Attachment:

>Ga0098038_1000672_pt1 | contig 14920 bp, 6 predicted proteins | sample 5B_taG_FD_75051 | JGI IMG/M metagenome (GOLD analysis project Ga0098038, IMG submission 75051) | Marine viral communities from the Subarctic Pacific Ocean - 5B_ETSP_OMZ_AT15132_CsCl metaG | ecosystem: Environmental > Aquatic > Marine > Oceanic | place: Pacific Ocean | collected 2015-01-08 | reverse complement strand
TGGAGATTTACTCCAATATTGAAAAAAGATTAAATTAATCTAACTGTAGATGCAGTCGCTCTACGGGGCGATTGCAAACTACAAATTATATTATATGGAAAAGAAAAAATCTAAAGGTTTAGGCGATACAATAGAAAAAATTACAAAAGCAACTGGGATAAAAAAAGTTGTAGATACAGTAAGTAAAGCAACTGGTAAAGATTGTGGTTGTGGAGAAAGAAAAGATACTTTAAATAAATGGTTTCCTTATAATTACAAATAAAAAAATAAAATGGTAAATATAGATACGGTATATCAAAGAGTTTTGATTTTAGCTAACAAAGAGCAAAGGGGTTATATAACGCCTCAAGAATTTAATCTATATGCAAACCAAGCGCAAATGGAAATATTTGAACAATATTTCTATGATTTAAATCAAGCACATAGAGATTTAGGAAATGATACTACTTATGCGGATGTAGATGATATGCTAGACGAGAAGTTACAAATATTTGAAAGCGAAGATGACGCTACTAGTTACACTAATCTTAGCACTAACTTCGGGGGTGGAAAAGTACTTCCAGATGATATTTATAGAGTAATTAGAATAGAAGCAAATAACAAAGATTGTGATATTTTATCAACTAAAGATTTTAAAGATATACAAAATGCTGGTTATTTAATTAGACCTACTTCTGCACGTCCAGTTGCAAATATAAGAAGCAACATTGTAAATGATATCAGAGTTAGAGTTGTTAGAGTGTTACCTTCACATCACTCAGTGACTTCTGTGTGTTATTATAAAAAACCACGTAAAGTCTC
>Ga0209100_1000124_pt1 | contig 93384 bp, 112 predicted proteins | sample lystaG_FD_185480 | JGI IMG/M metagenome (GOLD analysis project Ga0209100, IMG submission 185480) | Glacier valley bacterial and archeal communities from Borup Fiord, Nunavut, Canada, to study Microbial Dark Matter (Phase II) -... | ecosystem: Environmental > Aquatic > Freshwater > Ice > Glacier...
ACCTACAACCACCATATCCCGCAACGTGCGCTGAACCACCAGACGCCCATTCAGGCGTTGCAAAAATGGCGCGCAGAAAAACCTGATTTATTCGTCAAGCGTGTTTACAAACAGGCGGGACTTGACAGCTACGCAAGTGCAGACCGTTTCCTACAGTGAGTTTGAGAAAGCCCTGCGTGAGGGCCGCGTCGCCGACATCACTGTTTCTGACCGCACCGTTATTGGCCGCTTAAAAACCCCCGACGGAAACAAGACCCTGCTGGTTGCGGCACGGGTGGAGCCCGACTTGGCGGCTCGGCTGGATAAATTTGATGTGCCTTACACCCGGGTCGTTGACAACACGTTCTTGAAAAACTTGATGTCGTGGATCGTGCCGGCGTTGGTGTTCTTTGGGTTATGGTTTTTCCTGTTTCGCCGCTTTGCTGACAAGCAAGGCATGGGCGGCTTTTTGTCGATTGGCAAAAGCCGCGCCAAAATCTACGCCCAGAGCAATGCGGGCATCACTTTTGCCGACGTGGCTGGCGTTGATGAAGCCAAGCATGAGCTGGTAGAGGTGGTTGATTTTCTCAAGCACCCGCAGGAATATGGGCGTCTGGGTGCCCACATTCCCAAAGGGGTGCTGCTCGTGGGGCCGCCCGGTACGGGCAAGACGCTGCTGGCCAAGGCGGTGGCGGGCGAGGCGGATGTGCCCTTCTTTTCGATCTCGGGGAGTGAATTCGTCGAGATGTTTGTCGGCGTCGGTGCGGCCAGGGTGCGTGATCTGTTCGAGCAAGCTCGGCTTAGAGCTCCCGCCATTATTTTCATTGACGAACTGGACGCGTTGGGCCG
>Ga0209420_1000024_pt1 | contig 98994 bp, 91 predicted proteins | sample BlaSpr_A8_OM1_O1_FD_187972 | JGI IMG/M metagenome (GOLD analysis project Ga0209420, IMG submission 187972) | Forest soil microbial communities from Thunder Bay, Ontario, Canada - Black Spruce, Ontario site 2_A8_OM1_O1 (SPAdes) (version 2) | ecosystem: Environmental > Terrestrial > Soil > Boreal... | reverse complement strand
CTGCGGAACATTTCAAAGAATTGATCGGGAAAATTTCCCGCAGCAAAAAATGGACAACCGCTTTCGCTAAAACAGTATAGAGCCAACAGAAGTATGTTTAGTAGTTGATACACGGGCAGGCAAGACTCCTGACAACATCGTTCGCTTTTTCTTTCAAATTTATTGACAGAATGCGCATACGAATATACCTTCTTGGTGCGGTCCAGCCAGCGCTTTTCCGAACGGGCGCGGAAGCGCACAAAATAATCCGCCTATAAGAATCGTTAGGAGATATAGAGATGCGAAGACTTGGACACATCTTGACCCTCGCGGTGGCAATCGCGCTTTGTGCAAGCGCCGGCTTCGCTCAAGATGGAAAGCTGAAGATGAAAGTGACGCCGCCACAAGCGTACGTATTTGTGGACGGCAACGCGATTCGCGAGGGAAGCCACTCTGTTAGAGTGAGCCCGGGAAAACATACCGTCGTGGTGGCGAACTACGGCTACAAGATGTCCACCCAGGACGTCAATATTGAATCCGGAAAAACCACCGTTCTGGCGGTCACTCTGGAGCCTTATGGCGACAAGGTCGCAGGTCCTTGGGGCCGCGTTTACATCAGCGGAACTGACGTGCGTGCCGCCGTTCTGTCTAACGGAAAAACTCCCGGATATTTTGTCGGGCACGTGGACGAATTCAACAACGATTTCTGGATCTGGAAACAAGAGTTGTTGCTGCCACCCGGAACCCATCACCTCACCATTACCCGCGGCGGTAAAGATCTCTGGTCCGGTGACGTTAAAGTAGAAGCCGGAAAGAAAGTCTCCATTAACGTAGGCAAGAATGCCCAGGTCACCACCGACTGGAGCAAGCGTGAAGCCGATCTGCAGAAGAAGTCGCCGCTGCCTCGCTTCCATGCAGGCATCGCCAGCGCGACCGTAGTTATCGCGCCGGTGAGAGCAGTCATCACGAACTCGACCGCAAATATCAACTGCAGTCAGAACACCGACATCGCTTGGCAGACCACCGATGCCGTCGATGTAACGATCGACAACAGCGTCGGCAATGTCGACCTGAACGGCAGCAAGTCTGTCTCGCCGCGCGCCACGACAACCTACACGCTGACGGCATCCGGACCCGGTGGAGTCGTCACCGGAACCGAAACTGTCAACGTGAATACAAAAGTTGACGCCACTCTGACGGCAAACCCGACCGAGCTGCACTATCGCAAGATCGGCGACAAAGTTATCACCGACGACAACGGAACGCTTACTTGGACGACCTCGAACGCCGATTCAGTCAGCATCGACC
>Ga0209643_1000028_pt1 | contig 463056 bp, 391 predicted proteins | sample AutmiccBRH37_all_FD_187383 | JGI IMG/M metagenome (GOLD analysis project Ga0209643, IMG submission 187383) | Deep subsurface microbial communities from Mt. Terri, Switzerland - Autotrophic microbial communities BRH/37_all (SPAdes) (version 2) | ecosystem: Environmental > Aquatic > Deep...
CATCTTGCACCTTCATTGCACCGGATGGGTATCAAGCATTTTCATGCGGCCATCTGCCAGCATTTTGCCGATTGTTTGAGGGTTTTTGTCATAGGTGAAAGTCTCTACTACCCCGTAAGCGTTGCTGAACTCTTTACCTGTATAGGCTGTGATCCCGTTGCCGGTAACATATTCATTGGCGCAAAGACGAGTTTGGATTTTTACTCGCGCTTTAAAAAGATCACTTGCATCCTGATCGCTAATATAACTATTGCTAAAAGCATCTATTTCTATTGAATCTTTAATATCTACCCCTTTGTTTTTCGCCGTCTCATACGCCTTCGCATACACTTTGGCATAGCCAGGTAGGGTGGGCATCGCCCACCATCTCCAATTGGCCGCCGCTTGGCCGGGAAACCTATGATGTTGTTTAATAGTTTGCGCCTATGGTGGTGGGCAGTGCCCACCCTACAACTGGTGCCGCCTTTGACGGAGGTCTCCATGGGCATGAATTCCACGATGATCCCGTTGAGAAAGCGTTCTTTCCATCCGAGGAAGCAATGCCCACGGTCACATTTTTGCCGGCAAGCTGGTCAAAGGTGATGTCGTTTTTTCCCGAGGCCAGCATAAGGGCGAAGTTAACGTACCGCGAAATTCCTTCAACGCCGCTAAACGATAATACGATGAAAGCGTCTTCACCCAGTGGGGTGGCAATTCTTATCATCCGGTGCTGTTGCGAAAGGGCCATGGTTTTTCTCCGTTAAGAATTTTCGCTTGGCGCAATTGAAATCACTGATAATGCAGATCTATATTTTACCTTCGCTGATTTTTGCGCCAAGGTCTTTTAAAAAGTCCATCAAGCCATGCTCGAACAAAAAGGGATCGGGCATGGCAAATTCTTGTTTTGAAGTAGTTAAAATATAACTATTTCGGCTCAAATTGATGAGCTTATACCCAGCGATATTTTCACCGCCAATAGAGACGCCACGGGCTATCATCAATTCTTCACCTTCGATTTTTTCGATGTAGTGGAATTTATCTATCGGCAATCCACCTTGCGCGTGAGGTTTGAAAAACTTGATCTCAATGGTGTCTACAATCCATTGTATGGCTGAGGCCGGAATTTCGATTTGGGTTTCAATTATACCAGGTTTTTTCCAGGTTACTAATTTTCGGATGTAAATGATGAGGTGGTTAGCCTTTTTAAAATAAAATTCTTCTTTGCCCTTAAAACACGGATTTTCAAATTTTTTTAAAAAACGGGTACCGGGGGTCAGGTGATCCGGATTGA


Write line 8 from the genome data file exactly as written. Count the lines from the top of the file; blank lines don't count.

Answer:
CATCTTGCACCTTCATTGCACCGGATGGGTATCAAGCATTTTCATGCGGCCATCTGCCAGCATTTTGCCGATTGTTTGAGGGTTTTTGTCATAGGTGAAAGTCTCTACTACCCCGTAAGCGTTGCTGAACTCTTTACCTGTATAGGCTGTGATCCCGTTGCCGGTAACATATTCATTGGCGCAAAGACGAGTTTGGATTTTTACTCGCGCTTTAAAAAGATCACTTGCATCCTGATCGCTAATATAACTATTGCTAAAAGCATCTATTTCTATTGAATCTTTAATATCTACCCCTTTGTTTTTCGCCGTCTCATACGCCTTCGCATACACTTTGGCATAGCCAGGTAGGGTGGGCATCGCCCACCATCTCCAATTGGCCGCCGCTTGGCCGGGAAACCTATGATGTTGTTTAATAGTTTGCGCCTATGGTGGTGGGCAGTGCCCACCCTACAACTGGTGCCGCCTTTGACGGAGGTCTCCATGGGCATGAATTCCACGATGATCCCGTTGAGAAAGCGTTCTTTCCATCCGAGGAAGCAATGCCCACGGTCACATTTTTGCCGGCAAGCTGGTCAAAGGTGATGTCGTTTTTTCCCGAGGCCAGCATAAGGGCGAAGTTAACGTACCGCGAAATTCCTTCAACGCCGCTAAACGATAATACGATGAAAGCGTCTTCACCCAGTGGGGTGGCAATTCTTATCATCCGGTGCTGTTGCGAAAGGGCCATGGTTTTTCTCCGTTAAGAATTTTCGCTTGGCGCAATTGAAATCACTGATAATGCAGATCTATATTTTACCTTCGCTGATTTTTGCGCCAAGGTCTTTTAAAAAGTCCATCAAGCCATGCTCGAACAAAAAGGGATCGGGCATGGCAAATTCTTGTTTTGAAGTAGTTAAAATATAACTATTTCGGCTCAAATTGATGAGCTTATACCCAGCGATATTTTCACCGCCAATAGAGACGCCACGGGCTATCATCAATTCTTCACCTTCGATTTTTTCGATGTAGTGGAATTTATCTATCGGCAATCCACCTTGCGCGTGAGGTTTGAAAAACTTGATCTCAATGGTGTCTACAATCCATTGTATGGCTGAGGCCGGAATTTCGATTTGGGTTTCAATTATACCAGGTTTTTTCCAGGTTACTAATTTTCGGATGTAAATGATGAGGTGGTTAGCCTTTTTAAAATAAAATTCTTCTTTGCCCTTAAAACACGGATTTTCAAATTTTTTTAAAAAACGGGTACCGGGGGTCAGGTGATCCGGATTGA